Historian Gareth Watkins looks back at significant September dates that impacted Aotearoa New Zealand’s rainbow communities.
28 September 1921
This year marks the centenary of the birth of Bruce Mason – one of New Zealand’s most significant playwrights. Mason wrote over thirty plays, with The Pohutukawa Tree and End of the Golden Weather being two of his most well-known. Although Mason married in 1945, it wasn’t until a book by John Smythe in 2015, that Mason’s homosexuality became widely known. Smythe reflected on this more private side, “we can only wonder what else he might have written in a parallel universe or a more accepting era.” Reviewer Dean Parker noted that Mason and his wife had an open relationship, “he was happily married with three children, but seemed to have had many male lovers.” These are documented in surviving letters. One of his “pick-ups” in Christchurch later vindictively wrote to Mason’s wife, “Do you know that your husband is an old lecherous pansy, well-known all-over NZ for it? The whole of Christchurch is laughing about you.”
25 September 1971
The New Zealand Homosexual Law Reform Society held a national conference to discuss law reform. In attendance was the Bishop of Wellington, H.W Baines. He called for Christians to adopt an understanding attitude, to show homosexuals that they were not excluded from society. The Law Reform Society had been courageously lobbying for law change since its formation in early 1967. Treasurer of the Society, Barry Neels, told reporters in August that year, “The average New Zealander has been brain-washed into an intolerant state of disgust for his brother homosexual; he is not able to show compassion because even sympathisers and reformers come under suspicion… Unless legislation is changed, New Zealand will always have homosexual suicides, ostracism of often brilliant men and an increasing number of homosexual patients and prisoners in mental hospitals and gaols.”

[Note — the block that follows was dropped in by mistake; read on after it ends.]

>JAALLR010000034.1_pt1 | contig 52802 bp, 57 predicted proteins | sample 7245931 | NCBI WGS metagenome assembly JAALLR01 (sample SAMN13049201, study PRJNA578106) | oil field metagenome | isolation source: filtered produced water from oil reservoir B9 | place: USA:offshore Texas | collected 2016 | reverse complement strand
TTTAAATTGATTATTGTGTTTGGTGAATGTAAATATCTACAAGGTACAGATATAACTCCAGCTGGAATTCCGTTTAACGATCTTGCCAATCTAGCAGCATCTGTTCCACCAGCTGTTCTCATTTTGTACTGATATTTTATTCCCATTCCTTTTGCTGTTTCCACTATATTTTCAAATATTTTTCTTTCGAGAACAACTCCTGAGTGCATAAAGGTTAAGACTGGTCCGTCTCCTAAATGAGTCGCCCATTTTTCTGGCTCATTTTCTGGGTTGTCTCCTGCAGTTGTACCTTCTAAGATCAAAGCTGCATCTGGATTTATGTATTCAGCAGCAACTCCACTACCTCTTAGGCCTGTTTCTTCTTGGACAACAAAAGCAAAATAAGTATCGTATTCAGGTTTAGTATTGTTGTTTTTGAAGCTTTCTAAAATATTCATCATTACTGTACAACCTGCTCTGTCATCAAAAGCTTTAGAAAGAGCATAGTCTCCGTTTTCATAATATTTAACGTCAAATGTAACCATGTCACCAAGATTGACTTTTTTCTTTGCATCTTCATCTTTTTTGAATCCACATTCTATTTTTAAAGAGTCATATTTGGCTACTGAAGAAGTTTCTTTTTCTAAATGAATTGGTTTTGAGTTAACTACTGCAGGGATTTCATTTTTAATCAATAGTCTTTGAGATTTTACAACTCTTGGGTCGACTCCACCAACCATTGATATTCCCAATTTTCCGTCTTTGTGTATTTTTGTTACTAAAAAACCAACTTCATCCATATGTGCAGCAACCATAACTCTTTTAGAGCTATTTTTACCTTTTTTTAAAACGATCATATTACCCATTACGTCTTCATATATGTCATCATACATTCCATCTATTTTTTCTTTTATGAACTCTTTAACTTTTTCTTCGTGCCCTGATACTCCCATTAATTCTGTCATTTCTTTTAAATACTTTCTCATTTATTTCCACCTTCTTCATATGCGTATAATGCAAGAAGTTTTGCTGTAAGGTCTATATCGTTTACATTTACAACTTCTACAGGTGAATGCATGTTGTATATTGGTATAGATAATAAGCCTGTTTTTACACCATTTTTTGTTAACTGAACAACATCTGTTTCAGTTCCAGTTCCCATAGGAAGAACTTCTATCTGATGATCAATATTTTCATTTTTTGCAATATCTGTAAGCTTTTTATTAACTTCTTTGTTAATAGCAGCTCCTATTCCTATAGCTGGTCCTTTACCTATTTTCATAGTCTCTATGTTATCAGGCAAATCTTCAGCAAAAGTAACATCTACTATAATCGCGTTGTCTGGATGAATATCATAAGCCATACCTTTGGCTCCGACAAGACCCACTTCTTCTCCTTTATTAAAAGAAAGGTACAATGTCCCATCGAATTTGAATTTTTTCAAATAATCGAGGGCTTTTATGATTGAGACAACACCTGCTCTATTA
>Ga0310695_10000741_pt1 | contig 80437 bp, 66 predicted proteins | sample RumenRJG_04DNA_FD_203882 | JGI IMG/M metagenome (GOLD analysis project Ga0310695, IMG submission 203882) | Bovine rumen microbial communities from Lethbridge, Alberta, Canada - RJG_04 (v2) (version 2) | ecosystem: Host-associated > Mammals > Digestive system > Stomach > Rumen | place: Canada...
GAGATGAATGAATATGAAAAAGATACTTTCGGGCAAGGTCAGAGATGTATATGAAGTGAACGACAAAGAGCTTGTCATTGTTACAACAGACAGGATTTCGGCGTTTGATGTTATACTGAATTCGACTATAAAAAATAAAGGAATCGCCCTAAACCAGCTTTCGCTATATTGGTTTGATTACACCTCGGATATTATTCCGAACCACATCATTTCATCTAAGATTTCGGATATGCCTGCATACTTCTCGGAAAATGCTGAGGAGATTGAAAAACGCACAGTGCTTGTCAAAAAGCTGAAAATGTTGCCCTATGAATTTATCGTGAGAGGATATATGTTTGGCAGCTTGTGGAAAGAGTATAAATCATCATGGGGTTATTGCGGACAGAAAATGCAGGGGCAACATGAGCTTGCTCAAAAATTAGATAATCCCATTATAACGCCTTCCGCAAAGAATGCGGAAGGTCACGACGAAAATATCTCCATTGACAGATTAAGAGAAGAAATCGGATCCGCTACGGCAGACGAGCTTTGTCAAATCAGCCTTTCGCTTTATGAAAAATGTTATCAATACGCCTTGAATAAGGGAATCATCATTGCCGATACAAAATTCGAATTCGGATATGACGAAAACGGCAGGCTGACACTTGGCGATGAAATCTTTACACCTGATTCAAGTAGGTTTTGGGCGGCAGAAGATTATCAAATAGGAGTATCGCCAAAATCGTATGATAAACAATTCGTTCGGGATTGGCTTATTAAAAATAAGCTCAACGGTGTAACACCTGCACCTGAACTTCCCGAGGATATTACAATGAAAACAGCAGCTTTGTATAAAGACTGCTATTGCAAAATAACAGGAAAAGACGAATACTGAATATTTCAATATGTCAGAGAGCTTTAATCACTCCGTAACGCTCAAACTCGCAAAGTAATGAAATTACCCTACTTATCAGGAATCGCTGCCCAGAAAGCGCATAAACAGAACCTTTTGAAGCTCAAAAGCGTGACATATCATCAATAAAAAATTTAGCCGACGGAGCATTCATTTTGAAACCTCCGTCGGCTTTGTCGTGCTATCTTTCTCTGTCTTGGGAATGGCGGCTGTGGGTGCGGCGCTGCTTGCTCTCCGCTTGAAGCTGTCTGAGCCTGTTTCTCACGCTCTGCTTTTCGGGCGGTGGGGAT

14 September 1978
The LGBT Bay Area Reporter newspaper in San Francisco reported that the Broadcasting Corporation of New Zealand had banned the airing of Tom Robinson’s political song Glad to be Gay by its radio stations. The song, written for a London Pride parade in 1976, contained strong commentary on the oppression of homosexuals in the United Kingdom. A BCNZ official insisted that the radio ban was not an attempt to discriminate against homosexuals, citing the broadcaster’s earlier attempts to expand “understanding of the views of Gay people.” Wellington Gay Liberation disagreed, labelling the action as “blatant and unjustifiable discrimination.” The song was however heard in Auckland, broadcast on the independent Radio Hauraki.
15 September 2013
Internationally recognised equestrian and icon Peter Taylor died in Auckland after stopping all treatment for both HIV and the rare infection Leishmaniasis (caught from a sandfly bite at the Barcelona Olympics). Over a fifteen-year period, Taylor underwent a massive 922 doses of chemotherapy resulting in additional health complications. His infectious diseases specialist, Professor Mark Thomas reflected “Pete taught me about determination, tolerating tough life, optimism and generosity.” Taylor himself said “I think it is about positive thinking, taking responsibility, and reducing any bitterness and blame in your life. You can’t have negatives in your body that will feed the illness.” Taylor’s businesses included Urge Bar (which he co-founded in 1995), and the much-loved Surrender Dorothy and Dot’s Sister.
The Salvation Army (New Zealand, Fiji, Tonga and Samoa Territory) issued a set of guidelines relating to the Army’s stance on gay conversion practices, sexuality and gender identity. The Army affirmed their opposition to any form of gay conversion practices and stated “Salvationists will continue to oppose vilification of, or discrimination against, anyone on the grounds of sexuality or gender. This includes attempts to change another person’s sexual orientation or gender identity and includes actions which deny a person’s sexual orientation or gender identity.” The statement was in stark contrast to the Army’s strident opposition to homosexual law reform in the mid-1980s when Colonel Donald Campbell told Salvationists that the moral decay of civilisation was proceeding unchecked and that it was in many ways a greater threat than that of nuclear destruction.